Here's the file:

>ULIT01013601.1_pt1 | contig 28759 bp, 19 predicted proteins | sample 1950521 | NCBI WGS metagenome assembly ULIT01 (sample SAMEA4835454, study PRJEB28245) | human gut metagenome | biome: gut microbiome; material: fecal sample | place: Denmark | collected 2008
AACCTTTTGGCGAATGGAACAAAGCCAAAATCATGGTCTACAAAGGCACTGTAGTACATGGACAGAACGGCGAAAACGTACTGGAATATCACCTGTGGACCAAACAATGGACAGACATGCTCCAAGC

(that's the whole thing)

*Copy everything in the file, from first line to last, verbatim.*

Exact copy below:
>ULIT01013601.1_pt1 | contig 28759 bp, 19 predicted proteins | sample 1950521 | NCBI WGS metagenome assembly ULIT01 (sample SAMEA4835454, study PRJEB28245) | human gut metagenome | biome: gut microbiome; material: fecal sample | place: Denmark | collected 2008
AACCTTTTGGCGAATGGAACAAAGCCAAAATCATGGTCTACAAAGGCACTGTAGTACATGGACAGAACGGCGAAAACGTACTGGAATATCACCTGTGGACCAAACAATGGACAGACATGCTCCAAGC